Carcinogens in our Personal Hygiene Products?

kids in bucketsMost of us pride ourselves on our personal cleanliness and appearance, which is why bathing, brushing one’s teeth and shampooing our hair regularly is a must.

When it comes to beauty products though, the effects of the ingredients they contain can be more than just skin deep. The cosmetics industry uses thousands of synthetic chemicals in its products, in everything from lipstick and lotion to shampoo and shaving cream.

While none of us would knowingly rub synthetic chemicals on our skin, that’s often what happens every day when we complete our “toilette”

U.S. researchers report that one in eight of the 82,000 ingredients used in personal care products are industrial chemicals, including carcinogens, pesticides, reproductive toxins, and hormone disruptors.


Unfortunately it has come to light that Triclosan, an antimicrobial commonly found in soaps, shampoos, toothpaste and many other household items, has been linked to liver fibrosis and cancer in a study published by the journal Proceedings of the National Academy of Sciences.

Studies in the U.S. have found traces in 97% of breast milk samples from lactating women and in the urine of nearly 75% of people tested. Triclosan is one of the seven most frequently detected compounds in streams across the United States.

Children with prolonged exposure over months or years to Triclosan have a much greater chance of developing allergies, including peanut allergies and hay fever, according to studies in the Environmental Health Perspectives in 2011 and in the Journal of Allergy & Clinical Immunology in 2012.

Author of the  study, Dr Robert Tukey, of the University of California, San Diego School of Medicine, said “Triclosan’s increasing detection in environmental samples and its increasingly broad use in consumer products may overcome its moderate benefit. [Instead, it may] present a very real risk of liver toxicity for people, as it does in mice, particularly when combined with other compounds with similar action.


Sodium Lauryl Sulphate (SLS) &  Sodium Laureth Sulphate (SLES)

Sodium laureth sulfate (SLS) is a chemical found in many shampoos, conditioners, toothpastes, cosmetics, soaps and various cleaning products, and there is an ongoing debate as to whether these chemicals are carcinogenic or not.

At this point in time there is no scientific evidence that links the two according to the American Cancer Council and the Occupational Health and Safety Administration (OHSA) and the National Toxicology Program (NTP).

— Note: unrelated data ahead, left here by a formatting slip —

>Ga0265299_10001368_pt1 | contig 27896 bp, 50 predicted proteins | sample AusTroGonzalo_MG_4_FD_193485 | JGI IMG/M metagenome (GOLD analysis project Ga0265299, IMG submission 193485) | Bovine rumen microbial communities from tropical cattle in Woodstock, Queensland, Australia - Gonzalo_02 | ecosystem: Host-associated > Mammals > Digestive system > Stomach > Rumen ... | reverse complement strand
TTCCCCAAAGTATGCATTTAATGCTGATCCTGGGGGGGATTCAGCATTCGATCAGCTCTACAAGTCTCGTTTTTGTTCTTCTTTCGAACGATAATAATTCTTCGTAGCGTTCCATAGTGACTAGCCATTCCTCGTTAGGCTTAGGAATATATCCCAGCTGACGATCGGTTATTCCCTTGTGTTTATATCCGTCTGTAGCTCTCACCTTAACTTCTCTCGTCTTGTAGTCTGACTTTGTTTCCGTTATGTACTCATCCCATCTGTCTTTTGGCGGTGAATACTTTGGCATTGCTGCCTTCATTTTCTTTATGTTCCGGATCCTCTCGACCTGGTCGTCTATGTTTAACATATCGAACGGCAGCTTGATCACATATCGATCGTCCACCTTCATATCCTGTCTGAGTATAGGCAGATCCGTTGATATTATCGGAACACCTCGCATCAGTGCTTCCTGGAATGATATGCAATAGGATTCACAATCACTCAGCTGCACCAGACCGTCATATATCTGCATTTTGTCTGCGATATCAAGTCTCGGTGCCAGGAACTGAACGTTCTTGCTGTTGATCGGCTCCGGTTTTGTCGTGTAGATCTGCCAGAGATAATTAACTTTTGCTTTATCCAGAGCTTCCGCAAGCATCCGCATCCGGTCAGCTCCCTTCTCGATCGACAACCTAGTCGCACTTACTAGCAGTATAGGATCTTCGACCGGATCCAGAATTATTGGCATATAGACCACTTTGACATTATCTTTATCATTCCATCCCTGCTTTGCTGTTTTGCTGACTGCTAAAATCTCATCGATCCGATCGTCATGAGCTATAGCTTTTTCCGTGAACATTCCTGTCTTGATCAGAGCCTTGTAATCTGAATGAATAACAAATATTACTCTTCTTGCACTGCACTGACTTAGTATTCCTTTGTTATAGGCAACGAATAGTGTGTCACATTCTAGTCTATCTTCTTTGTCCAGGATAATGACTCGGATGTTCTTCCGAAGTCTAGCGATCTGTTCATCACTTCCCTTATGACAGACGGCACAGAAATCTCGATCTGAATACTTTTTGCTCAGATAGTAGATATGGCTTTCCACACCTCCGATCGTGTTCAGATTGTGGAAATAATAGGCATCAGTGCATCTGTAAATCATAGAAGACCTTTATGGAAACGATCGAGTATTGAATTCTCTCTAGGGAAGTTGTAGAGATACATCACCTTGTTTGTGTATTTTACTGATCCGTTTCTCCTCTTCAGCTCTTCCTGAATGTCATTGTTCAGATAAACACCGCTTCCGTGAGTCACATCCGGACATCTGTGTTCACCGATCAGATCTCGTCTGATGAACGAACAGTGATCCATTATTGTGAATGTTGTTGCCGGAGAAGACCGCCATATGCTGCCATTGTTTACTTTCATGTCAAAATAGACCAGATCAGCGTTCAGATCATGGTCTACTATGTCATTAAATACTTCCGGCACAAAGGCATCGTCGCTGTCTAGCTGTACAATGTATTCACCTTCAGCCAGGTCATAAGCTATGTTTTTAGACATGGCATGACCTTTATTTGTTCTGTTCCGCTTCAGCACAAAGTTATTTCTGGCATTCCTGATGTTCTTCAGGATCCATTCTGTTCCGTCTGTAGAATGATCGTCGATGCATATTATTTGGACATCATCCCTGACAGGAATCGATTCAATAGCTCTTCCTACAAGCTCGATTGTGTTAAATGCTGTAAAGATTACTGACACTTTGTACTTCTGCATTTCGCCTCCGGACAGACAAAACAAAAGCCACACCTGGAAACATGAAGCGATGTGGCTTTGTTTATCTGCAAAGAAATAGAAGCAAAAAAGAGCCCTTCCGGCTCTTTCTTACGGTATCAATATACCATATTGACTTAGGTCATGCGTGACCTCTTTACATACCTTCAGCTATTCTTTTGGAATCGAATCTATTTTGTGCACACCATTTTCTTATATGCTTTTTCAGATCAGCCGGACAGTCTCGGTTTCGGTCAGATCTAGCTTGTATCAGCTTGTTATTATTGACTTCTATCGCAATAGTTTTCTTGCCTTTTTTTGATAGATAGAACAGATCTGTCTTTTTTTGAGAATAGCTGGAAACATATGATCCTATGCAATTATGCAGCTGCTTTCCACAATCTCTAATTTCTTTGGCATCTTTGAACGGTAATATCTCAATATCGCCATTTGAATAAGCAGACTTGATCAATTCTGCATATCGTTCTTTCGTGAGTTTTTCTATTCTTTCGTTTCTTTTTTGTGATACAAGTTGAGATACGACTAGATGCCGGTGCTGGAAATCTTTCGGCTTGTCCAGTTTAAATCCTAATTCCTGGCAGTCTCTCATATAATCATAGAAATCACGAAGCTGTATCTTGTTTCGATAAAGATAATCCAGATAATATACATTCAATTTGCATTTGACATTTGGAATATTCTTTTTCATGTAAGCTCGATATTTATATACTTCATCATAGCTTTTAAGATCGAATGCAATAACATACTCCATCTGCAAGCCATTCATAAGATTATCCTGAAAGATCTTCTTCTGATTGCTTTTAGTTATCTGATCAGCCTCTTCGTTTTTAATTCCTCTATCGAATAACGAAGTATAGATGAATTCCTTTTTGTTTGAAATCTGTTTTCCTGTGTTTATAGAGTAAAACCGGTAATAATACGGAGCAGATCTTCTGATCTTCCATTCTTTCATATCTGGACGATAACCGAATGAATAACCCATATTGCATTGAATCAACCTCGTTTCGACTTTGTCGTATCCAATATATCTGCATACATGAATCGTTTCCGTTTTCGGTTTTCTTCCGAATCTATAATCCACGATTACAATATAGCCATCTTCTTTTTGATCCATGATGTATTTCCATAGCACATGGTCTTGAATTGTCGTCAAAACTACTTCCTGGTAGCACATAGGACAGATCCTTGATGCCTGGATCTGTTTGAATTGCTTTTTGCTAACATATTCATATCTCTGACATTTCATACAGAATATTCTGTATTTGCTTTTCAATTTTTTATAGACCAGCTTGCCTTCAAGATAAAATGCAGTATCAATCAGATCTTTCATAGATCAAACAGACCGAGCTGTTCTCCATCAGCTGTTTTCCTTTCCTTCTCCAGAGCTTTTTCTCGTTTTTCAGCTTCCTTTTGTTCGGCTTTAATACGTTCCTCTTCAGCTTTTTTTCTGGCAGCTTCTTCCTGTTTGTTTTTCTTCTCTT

Other research however has revealed that this harsh chemical detergent is added to shampoo because it is effective in removing dirt and is inexpensive, and that SLS is actually so strong that it is also used as an engine degreaser, a garage/concrete floor cleaner, carwash Soap, and it is also used in many laboratories to break up DNA.

personal care productsShampoo: Surrounds the hair follicles which keeps it from growing and causes hair to fall out;

Toothpaste: Weakens the enamel on your teeth, causing cavities:

General: SLS is very abrasive and may burn the skin, and mouth, cause Canker sores, or scalp sores. It stops children’s eyes from developing properly and causes cataracts in older people. It has also been linked to depression, eye damage, laboured breathing, diarrhoea, severe skin irritation, corrosion and even death.

According to the American College of Toxicology, both SLS and SLES can cause malformation in children’s eyes. Other research has indicated SLS is damaging to the immune system, especially within the skin. Skin layers exposed to the substance separate and inflame due to its protein denaturing properties. SLS stays in the body for up to five days. Other studies have indicated that SLS easily penetrates through the skin and enters and maintains residual levels in the heart, the liver, the lungs and the brain. This poses serious questions regarding its potential health threat through its use in shampoos, cleansers and toothpaste.

Research has shown that when SLS is combined with other chemicals, it can be transformed into nitrosamines, a potent class of carcinogens, which cause the body to absorb nitrates at higher levels than eating nitrate-contaminated food.

downloadSodium Laureth Sulfate (SLES) is also a concern as in some circumstances it can become contaminated with Dioxane, a suspected carcinogen which lasts much longer in our bodies, primarily because the liver cannot metabolise it effectively. While it’s considered less of a skin irritant when compared to SLS, there are underlying concerns over its continued use in beauty products.

Various studies also point to residual levels of Sodium Lauryl Sulfate in the brain, lungs, liver, and heart, which could be linked to a hormone imbalance. Symptoms such as PMS and PMT and menopausal symptoms are tied to hormone levels. A lower rate of male fertility has also been reported in some cases, particularly in western countries however this is still unsubstantiated.